I loved Deborah Jackson's "Three in a Bed" so I had high hopes for this book. NB it is the updated edition of "Do not Disturb".
The best parts are derived from - or directly quoted from - Alison Stallibrass's "The Self-Respecting Child", an absolutely splendid and unpretentious book written by a playgroup leader which has been on the shelves of my mother's house since the mid1970s. So I had already encountered those.
There is far too much primitivism in the book. The treatment of children in primitive tribes is romanticised, as if lacking the material trappings of modern society makes it easier for parents and children to interact. There are many quotations from starry-eyed anthopologists. Such primitivism is anti-rational and anti-knowledge, I think, as if progress has jeopardised the nourishing interactions between humans, and we were all better off when we spent all day growing food and washing clothes in rivers.
It's certainly true that in a pre-industrial culture where everyone has to work all the time, it's likely that children will be invited to do their share as soon as possible. But there's absolutely no reason why a western family shouldn't let children help chop vegetables/do laundry etc etc as soon as they show interest. Children mostly seem to want to join in with the activities around them. It's not being a pygmy which makes it possible for children to contribute to the family tasks as they want to.
TV is seen as bad (surprise) rather than just another medium for learning. And family celebrations of the seasons are promoted hard, I'm not sure why. So there is just a hint of nature-worship here (where books are natural and televisions aren't, of course). Maybe there is tremendous value in marking the passing of the year with family rituals and celebrations; I suppose I just choose mine from my culture (Christmas; Easter for new handkerchiefs and easter egg hunts; November 5th for fireworks and burning effigies of revolutionaries) rather than solstices and things.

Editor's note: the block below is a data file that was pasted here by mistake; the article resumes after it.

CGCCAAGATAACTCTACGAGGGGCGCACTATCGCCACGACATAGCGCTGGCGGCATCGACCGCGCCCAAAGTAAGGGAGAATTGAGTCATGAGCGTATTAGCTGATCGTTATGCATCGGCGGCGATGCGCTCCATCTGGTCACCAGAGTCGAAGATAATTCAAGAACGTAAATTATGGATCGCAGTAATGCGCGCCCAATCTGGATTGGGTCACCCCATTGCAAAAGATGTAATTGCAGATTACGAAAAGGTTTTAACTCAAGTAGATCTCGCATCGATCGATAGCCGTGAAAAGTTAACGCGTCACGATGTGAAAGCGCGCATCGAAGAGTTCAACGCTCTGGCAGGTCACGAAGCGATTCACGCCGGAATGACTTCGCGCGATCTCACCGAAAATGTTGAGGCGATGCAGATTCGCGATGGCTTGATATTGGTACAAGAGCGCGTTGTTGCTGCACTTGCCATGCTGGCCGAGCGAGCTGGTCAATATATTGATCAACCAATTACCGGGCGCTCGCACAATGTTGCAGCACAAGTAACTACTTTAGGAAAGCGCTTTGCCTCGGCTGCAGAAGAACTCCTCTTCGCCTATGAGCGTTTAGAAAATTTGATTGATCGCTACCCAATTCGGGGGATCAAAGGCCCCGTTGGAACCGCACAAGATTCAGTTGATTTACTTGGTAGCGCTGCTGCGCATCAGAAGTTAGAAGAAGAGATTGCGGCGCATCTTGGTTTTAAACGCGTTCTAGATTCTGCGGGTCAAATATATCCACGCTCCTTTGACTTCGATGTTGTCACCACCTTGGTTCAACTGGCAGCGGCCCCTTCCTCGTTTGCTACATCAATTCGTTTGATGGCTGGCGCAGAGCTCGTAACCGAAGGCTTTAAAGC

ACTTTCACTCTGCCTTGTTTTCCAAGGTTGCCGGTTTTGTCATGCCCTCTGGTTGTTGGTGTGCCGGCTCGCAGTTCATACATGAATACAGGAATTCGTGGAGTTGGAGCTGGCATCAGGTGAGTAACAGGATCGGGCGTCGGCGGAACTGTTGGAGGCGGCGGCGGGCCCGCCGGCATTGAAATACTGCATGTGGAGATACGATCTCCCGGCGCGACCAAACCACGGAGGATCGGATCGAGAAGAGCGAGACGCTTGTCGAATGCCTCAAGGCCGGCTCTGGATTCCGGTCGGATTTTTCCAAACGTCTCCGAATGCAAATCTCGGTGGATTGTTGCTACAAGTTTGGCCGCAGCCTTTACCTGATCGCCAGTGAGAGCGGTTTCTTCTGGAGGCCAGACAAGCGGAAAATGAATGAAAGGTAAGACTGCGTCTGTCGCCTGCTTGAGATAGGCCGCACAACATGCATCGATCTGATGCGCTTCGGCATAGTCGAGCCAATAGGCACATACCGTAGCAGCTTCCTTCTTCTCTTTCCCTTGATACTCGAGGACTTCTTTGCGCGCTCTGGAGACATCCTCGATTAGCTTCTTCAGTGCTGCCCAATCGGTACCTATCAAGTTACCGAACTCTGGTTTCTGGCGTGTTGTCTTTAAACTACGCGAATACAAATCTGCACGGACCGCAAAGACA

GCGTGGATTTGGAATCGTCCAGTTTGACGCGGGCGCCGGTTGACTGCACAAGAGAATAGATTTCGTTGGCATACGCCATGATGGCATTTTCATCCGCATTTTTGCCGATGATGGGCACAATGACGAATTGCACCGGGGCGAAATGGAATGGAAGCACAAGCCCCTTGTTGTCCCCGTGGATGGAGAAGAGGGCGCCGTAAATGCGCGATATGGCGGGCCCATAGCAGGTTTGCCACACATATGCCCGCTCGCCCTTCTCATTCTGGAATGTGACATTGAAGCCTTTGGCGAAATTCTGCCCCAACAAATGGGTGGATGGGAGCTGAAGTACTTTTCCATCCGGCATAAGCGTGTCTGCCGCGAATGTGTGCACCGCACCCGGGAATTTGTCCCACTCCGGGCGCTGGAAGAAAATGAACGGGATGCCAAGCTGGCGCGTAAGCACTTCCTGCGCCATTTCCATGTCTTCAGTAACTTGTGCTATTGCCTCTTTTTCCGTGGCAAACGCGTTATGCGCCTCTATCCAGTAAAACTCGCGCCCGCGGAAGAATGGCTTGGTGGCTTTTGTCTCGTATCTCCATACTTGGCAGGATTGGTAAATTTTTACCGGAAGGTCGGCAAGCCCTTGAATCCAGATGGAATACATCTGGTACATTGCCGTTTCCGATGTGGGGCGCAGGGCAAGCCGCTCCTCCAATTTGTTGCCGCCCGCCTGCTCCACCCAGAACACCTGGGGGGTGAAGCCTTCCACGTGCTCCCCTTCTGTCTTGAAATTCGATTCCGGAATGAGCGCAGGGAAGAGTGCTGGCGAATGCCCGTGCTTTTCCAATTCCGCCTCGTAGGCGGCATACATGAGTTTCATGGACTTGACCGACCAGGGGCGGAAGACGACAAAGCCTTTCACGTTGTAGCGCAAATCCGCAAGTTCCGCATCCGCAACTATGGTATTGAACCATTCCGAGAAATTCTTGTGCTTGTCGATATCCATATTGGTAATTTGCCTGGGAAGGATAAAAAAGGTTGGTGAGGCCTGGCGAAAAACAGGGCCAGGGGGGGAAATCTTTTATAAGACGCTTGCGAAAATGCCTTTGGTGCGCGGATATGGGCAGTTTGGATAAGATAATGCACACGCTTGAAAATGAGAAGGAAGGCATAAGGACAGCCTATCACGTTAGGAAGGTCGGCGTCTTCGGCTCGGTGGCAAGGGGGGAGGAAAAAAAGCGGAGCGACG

Not interrupting our children when they are in the middle of something
Designing our lives so that adult schedules impinge as little as possible on children, but also so that we can do what we want as well.
Stopping a child doing 'dangerous' things like climbing stairs prevents them developing physical grace and confidence. Stopping them doing dangerous things like drinking bleach is a good plan, however.
Allow a child mental and physical space to play, learn, think, be creative
Reacting to a child's actions honestly and specifically in a good plan. Rewards are silly.
"We owe it to our children to convey the rules of our culture, although we may expect them, as they grow, to question those rules"
So there is some good stuff which leans inthe direction of common preference finding, and respecting a child's autonomy, but I learned less than I hoped from this book.